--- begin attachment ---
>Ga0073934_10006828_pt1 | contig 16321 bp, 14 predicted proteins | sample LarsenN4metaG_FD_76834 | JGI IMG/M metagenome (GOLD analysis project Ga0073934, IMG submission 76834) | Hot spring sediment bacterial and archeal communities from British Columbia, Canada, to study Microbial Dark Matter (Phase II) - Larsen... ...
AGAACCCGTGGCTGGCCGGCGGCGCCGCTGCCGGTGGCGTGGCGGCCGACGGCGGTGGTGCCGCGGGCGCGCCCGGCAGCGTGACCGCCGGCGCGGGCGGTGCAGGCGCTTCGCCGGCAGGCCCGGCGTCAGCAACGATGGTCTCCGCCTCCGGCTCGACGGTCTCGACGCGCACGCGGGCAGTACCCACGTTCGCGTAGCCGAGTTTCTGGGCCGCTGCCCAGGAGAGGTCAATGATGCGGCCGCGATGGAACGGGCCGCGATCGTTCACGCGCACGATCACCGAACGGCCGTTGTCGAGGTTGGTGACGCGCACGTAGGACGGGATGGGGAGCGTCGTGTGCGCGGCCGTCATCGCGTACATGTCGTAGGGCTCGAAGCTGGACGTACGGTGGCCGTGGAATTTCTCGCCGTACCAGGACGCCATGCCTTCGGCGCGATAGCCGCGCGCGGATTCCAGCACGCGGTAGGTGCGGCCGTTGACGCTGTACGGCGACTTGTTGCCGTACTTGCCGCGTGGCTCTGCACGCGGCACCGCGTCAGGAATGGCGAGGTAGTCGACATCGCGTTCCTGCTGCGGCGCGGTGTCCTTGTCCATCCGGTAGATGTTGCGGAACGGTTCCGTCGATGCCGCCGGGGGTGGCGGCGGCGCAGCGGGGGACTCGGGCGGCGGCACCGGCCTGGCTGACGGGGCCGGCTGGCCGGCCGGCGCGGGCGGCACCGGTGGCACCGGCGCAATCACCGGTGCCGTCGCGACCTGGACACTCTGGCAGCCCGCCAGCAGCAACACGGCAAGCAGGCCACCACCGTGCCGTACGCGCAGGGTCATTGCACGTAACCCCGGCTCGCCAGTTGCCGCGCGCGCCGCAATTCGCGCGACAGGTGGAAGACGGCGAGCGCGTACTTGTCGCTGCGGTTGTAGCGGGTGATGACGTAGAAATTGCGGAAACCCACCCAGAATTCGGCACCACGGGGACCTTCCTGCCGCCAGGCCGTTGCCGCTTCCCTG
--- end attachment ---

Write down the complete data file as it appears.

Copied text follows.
>Ga0073934_10006828_pt1 | contig 16321 bp, 14 predicted proteins | sample LarsenN4metaG_FD_76834 | JGI IMG/M metagenome (GOLD analysis project Ga0073934, IMG submission 76834) | Hot spring sediment bacterial and archeal communities from British Columbia, Canada, to study Microbial Dark Matter (Phase II) - Larsen... ...
AGAACCCGTGGCTGGCCGGCGGCGCCGCTGCCGGTGGCGTGGCGGCCGACGGCGGTGGTGCCGCGGGCGCGCCCGGCAGCGTGACCGCCGGCGCGGGCGGTGCAGGCGCTTCGCCGGCAGGCCCGGCGTCAGCAACGATGGTCTCCGCCTCCGGCTCGACGGTCTCGACGCGCACGCGGGCAGTACCCACGTTCGCGTAGCCGAGTTTCTGGGCCGCTGCCCAGGAGAGGTCAATGATGCGGCCGCGATGGAACGGGCCGCGATCGTTCACGCGCACGATCACCGAACGGCCGTTGTCGAGGTTGGTGACGCGCACGTAGGACGGGATGGGGAGCGTCGTGTGCGCGGCCGTCATCGCGTACATGTCGTAGGGCTCGAAGCTGGACGTACGGTGGCCGTGGAATTTCTCGCCGTACCAGGACGCCATGCCTTCGGCGCGATAGCCGCGCGCGGATTCCAGCACGCGGTAGGTGCGGCCGTTGACGCTGTACGGCGACTTGTTGCCGTACTTGCCGCGTGGCTCTGCACGCGGCACCGCGTCAGGAATGGCGAGGTAGTCGACATCGCGTTCCTGCTGCGGCGCGGTGTCCTTGTCCATCCGGTAGATGTTGCGGAACGGTTCCGTCGATGCCGCCGGGGGTGGCGGCGGCGCAGCGGGGGACTCGGGCGGCGGCACCGGCCTGGCTGACGGGGCCGGCTGGCCGGCCGGCGCGGGCGGCACCGGTGGCACCGGCGCAATCACCGGTGCCGTCGCGACCTGGACACTCTGGCAGCCCGCCAGCAGCAACACGGCAAGCAGGCCACCACCGTGCCGTACGCGCAGGGTCATTGCACGTAACCCCGGCTCGCCAGTTGCCGCGCGCGCCGCAATTCGCGCGACAGGTGGAAGACGGCGAGCGCGTACTTGTCGCTGCGGTTGTAGCGGGTGATGACGTAGAAATTGCGGAAACCCACCCAGAATTCGGCACCACGGGGACCTTCCTGCCGCCAGGCCGTTGCCGCTTCCCTG